Benign liver and biliary tract tumours
Tumours are from a few cm to 30cm in diameter, pale yellow in colour, impregnated with bile colour, in liver tissue but usually located near the liver capsule.
Benign liver tumours
The lesion is not a tumour and is in the form of one or more lumps that resemble lumps such as cirrhosis.
The single lumpy form of the lesion is also called focal hyperplasia. Perhaps due to a developmental defect in the humanoid form, with more women having the disease than men. Lesions are usually under the shell of the liver, about a few centimetres in diameter, clearly separated from the liver tissue owner by a thin fibrous tissue border. Under the microscope, the lesion centre has fibrous tissue with fibrous walls radiating like spokes. Between the fibrous walls are normal or slightly changed liver cells. Central fibrous tissue usually contains small bile ducts scattered with the sinuses of the blood vessels. Due to the microscopic image, the lesion takes the form of a hamartoma.
The form of multiple lumpy injuries in the liver: either more or less is defined as thromboembolic hyperplasia. These lumps are several millimetres to several centimetres in diameter. The typical picture is that each lump is made up of a normal array of liver cells, separated by a capillary sinus. But the arrangement does not appear to be spindle-shaped like normal liver tissue. These lumps are not covered with fibrous tissue. They are only covered by a very thin layer of pinched and shrunken layers of liver cells.
The cause of the disease is unknown. As with the single lump form mentioned above, the disease has been reported to be associated with long-term oral use of oral contraceptives or oral steroids that increase anabolism. For some reason, more than half of all documented cases occur in patients with Felty's syndrome (a type of rheumatoid arthritis with splenomegaly, splenomegaly, foot ulcers). When the liver is heavily damaged, diffused, portal pressure may increase with bleeding due to rupture of oesophageal veins. Diagnosis is difficult through needle liver biopsy because the microscopic morphology is nonspecific.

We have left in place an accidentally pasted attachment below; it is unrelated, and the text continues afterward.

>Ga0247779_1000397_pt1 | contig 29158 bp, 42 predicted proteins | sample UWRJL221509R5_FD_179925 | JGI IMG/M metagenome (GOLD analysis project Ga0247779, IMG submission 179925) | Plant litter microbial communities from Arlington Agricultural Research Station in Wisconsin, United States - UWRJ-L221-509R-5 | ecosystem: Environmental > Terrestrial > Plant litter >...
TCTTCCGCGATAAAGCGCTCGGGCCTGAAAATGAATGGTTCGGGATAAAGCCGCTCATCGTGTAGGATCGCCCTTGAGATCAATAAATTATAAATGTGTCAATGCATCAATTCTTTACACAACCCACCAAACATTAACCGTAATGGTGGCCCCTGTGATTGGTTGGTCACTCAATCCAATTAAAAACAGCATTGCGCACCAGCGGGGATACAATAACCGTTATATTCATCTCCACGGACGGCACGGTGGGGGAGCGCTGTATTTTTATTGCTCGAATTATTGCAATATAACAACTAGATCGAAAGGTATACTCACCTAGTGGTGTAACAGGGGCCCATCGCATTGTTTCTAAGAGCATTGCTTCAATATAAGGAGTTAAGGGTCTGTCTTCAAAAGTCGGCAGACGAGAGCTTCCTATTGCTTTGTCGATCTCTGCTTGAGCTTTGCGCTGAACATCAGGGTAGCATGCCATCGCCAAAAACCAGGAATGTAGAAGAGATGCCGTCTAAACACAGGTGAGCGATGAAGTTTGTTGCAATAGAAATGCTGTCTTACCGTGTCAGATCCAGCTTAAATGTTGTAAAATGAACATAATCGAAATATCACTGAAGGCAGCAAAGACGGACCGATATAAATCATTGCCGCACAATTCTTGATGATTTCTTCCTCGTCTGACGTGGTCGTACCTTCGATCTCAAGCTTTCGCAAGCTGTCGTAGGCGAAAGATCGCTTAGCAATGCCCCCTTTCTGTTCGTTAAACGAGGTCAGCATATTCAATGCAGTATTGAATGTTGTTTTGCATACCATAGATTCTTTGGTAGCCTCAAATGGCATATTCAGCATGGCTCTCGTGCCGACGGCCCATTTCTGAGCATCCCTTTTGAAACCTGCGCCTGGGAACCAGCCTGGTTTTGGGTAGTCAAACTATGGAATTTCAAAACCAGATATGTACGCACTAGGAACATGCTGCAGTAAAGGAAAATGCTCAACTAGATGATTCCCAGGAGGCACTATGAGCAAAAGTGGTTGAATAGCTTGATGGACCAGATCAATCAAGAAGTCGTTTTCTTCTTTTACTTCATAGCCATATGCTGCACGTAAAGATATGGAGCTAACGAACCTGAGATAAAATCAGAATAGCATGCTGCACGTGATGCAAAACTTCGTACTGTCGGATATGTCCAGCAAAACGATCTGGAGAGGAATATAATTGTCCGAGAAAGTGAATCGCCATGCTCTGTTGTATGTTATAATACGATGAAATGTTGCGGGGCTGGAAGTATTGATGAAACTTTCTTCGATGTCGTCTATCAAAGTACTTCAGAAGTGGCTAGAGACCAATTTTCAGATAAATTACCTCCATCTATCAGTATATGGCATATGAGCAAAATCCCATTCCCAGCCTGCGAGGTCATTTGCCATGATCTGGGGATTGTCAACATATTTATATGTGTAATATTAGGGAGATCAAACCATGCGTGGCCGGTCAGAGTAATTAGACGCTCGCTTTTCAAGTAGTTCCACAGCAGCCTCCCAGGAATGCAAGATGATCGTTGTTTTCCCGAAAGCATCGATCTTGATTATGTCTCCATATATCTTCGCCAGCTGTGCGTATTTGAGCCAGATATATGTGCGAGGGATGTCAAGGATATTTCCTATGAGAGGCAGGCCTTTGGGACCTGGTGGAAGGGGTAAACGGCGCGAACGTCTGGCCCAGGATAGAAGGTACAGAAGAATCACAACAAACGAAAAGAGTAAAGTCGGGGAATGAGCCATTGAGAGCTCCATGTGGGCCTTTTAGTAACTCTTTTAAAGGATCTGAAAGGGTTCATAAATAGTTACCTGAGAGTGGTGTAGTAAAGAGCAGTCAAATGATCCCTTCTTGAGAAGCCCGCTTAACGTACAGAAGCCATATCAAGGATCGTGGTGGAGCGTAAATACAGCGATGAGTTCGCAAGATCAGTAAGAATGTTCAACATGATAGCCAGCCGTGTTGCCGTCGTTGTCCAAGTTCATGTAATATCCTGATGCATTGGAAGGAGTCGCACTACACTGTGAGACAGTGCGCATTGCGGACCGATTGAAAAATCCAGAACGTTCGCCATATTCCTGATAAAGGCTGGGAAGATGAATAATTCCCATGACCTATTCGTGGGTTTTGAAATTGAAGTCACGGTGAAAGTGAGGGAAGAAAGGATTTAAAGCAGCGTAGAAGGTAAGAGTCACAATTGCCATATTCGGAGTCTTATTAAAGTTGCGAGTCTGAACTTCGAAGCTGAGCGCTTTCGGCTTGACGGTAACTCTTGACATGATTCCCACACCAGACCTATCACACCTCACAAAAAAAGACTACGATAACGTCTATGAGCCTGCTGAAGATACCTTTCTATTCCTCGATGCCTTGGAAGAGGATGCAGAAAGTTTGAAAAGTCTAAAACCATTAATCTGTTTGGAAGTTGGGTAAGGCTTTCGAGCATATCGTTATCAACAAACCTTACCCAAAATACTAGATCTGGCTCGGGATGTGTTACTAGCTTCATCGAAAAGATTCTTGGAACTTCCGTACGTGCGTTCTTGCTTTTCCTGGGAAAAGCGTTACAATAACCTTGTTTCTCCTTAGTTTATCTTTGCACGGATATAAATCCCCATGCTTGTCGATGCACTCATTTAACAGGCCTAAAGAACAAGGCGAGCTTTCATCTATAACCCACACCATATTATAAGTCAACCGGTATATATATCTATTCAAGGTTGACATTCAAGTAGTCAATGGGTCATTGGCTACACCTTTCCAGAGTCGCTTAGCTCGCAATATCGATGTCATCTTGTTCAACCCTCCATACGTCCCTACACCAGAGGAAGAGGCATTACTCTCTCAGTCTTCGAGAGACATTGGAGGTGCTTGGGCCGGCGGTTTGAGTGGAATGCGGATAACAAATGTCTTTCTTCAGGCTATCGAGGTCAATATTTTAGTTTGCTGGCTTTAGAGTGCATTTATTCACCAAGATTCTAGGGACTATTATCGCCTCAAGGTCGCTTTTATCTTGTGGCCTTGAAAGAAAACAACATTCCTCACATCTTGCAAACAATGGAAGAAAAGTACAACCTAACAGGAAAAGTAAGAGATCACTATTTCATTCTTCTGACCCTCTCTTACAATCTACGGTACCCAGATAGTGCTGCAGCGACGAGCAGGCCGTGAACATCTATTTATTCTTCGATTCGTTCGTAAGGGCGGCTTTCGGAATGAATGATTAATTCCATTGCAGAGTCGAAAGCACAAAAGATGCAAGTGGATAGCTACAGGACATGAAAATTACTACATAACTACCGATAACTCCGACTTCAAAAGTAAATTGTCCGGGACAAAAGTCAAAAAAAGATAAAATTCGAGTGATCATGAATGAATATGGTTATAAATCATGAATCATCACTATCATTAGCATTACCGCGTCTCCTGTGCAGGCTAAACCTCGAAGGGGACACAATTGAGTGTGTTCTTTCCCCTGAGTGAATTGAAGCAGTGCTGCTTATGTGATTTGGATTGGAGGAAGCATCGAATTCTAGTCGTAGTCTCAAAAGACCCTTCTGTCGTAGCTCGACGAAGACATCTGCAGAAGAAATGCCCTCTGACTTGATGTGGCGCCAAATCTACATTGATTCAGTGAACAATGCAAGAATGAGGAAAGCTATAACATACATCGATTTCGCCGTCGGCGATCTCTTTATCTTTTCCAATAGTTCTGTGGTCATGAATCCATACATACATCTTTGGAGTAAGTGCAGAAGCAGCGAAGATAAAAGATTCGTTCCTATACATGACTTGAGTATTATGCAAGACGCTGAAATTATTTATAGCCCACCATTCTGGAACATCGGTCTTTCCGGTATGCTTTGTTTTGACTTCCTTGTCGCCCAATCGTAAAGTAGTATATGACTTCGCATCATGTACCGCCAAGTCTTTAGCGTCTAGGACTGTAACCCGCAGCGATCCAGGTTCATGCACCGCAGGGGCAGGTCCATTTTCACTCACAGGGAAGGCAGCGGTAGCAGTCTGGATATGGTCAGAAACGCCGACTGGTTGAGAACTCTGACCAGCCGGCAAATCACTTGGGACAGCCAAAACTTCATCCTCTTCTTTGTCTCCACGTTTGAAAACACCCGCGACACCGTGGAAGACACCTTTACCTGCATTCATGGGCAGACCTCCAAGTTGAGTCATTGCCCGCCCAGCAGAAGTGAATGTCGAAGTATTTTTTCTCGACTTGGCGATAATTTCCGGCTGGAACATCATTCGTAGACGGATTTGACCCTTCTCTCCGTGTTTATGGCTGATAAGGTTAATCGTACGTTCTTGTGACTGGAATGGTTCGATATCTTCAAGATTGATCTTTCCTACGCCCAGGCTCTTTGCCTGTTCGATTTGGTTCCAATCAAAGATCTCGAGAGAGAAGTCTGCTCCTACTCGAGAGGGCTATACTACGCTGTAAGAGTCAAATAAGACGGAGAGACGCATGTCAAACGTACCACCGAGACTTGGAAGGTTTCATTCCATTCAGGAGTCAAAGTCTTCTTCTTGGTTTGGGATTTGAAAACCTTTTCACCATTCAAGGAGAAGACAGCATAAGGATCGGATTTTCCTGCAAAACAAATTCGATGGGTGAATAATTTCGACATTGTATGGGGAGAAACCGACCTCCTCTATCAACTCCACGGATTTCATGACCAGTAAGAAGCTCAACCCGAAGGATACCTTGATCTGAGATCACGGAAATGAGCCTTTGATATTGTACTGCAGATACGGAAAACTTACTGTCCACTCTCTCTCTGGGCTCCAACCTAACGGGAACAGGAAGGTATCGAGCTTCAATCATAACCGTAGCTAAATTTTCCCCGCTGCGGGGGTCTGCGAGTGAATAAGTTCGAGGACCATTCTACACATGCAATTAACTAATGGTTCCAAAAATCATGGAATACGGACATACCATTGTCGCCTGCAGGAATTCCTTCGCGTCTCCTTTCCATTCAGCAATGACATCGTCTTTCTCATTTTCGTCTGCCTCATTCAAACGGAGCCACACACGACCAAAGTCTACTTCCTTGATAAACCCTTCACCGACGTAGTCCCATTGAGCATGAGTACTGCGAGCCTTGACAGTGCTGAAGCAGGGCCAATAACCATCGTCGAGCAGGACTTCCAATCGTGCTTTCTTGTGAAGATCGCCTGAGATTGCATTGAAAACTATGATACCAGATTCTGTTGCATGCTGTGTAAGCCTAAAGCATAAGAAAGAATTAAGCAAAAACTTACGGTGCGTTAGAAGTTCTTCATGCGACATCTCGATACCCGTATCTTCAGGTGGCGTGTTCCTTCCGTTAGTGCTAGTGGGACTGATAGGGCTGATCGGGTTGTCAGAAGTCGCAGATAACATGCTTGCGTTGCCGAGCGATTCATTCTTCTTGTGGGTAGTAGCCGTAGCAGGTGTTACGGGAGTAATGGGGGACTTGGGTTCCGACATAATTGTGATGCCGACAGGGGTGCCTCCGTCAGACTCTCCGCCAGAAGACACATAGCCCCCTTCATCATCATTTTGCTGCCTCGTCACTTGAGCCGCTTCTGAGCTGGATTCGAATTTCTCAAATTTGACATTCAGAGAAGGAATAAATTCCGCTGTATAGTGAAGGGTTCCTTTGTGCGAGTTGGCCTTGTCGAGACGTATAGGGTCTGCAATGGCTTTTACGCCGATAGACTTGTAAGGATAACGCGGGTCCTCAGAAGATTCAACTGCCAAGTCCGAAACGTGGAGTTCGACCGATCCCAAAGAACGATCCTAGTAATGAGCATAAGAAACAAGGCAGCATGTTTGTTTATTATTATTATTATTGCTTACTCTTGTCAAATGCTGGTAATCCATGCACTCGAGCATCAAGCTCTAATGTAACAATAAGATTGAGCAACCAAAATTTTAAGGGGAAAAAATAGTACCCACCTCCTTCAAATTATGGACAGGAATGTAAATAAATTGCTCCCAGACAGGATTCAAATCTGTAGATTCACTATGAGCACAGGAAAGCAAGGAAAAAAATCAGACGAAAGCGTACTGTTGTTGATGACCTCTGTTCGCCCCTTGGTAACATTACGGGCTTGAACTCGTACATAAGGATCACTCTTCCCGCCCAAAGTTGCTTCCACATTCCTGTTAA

Liver cell tumours
The benign tumour is rare, although the incidence has increased with the introduction of the oral contraceptive pill. Oestrogen is a substance that can promote the formation of certain types of tumours in humans and animals. However, the role of oestrogens in the formation of hepatocytes is not well known.
Tumours are from a few cm to 30cm in diameter, pale yellow in colour, impregnated with bile colour, in liver tissue. But they are usually located near the liver capsule, with clear limits but the shell is unknown. Sometimes the cyst has branches (such as prosthetic legs) entering the surrounding liver tissue, causing a misdiagnosis of invasive cancer.
Under a microscope, the tumour consists of rows of cells like normal liver cells (or slightly different in nuclear and cell size), sometimes with light cytoplasm. The most obvious is that the vascular sinuses are abnormally dilated and arranged, and the bile ducts are often absent. The cyst is the connective tissue that separates the tumour from the normal host. But sometimes there are defects, sometimes there is absolutely no sheath.
Hepatocellular adenoma is relatively important clinically because the tumour can cause misdiagnosis with hepatocellular carcinoma. Tumours can be broken (if the tumour is under the liver capsule), especially when the patient is pregnant, with heavy blood in the abdomen.
Other benign tumours
Soft lump form, 1-2cm in diameter, green, easily confusing with small haemorrhagic foci, especially when the tumour is under the liver capsule. The microstructure is the same as elsewhere.
Biliary tract tumours
Small lump with diameter less than 1cm, firm, pale colour and not impregnated with bile (different from the hepatocellular tumour). Tumours include the lining of the epithelium, separated by the connective stroma. U usually does not have a complete shell, so it is often considered a hamartoma.
Solitary sacs: are benign tumours with a diameter of 5-10cm, containing clear fluid and lined by cells like bile duct epithelial cells are shrunk and flat.
Polycystic: more common, with many small sacs 3-4cm in diameter, lined with cell-like cubes of small bile ducts. Some sacs contain greenish-brown precipitates, which may be dense bile. Polycystic liver disease is often accompanied by polycystic disease.